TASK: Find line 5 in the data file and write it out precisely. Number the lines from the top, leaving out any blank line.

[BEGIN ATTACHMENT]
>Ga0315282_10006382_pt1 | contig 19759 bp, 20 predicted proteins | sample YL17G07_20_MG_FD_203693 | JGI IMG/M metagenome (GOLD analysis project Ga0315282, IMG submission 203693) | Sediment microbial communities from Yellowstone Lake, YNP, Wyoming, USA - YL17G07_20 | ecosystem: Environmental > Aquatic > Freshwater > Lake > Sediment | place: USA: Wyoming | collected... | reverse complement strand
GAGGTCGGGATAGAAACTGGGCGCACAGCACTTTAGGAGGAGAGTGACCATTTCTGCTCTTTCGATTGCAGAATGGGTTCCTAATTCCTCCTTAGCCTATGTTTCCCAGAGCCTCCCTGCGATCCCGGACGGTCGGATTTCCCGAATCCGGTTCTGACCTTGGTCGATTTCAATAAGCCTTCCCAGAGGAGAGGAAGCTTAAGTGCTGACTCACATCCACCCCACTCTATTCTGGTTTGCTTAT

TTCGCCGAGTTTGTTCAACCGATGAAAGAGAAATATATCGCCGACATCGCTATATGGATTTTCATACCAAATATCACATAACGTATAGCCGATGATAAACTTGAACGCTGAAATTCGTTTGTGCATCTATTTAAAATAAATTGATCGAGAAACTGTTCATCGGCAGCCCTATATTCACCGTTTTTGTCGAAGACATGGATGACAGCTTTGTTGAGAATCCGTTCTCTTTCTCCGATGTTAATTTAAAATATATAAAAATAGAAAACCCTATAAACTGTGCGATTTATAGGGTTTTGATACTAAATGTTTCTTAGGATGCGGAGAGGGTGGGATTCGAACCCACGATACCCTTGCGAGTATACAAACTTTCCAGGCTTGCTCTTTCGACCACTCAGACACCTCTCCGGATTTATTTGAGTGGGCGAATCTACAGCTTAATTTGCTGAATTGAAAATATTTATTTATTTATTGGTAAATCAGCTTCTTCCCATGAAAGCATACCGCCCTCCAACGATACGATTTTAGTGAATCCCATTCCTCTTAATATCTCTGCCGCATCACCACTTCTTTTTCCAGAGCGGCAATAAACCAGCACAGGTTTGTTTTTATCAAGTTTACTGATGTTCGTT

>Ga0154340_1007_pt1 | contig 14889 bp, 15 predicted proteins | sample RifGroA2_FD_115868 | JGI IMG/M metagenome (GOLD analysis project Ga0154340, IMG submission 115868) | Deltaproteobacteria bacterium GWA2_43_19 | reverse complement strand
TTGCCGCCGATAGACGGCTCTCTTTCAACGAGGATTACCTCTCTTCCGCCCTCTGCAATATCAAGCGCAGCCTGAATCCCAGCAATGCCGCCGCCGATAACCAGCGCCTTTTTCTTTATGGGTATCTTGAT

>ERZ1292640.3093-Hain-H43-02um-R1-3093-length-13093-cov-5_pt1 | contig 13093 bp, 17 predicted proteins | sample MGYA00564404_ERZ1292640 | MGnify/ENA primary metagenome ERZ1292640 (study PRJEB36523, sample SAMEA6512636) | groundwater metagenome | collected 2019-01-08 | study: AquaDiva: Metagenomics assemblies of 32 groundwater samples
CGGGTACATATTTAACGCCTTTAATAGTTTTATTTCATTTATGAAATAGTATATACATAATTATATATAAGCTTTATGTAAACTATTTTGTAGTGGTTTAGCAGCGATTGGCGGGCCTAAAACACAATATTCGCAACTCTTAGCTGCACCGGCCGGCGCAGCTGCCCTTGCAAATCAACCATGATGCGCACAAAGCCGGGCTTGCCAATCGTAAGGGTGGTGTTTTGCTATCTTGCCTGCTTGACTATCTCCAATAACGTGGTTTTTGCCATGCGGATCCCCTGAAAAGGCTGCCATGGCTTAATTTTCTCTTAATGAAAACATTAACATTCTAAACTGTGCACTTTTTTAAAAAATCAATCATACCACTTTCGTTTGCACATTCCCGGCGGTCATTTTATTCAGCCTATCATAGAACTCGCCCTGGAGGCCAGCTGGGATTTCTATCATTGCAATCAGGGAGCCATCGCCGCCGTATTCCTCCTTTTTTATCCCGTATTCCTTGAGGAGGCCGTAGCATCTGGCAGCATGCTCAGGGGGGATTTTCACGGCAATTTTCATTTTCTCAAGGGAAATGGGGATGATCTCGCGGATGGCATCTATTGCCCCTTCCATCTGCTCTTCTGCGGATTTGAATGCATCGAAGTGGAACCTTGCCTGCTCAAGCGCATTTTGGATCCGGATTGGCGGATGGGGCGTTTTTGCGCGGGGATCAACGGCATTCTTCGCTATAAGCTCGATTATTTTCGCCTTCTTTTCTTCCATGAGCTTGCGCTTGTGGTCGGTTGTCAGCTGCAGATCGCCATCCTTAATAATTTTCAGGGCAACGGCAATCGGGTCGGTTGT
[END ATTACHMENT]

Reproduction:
TTGCCGCCGATAGACGGCTCTCTTTCAACGAGGATTACCTCTCTTCCGCCCTCTGCAATATCAAGCGCAGCCTGAATCCCAGCAATGCCGCCGCCGATAACCAGCGCCTTTTTCTTTATGGGTATCTTGAT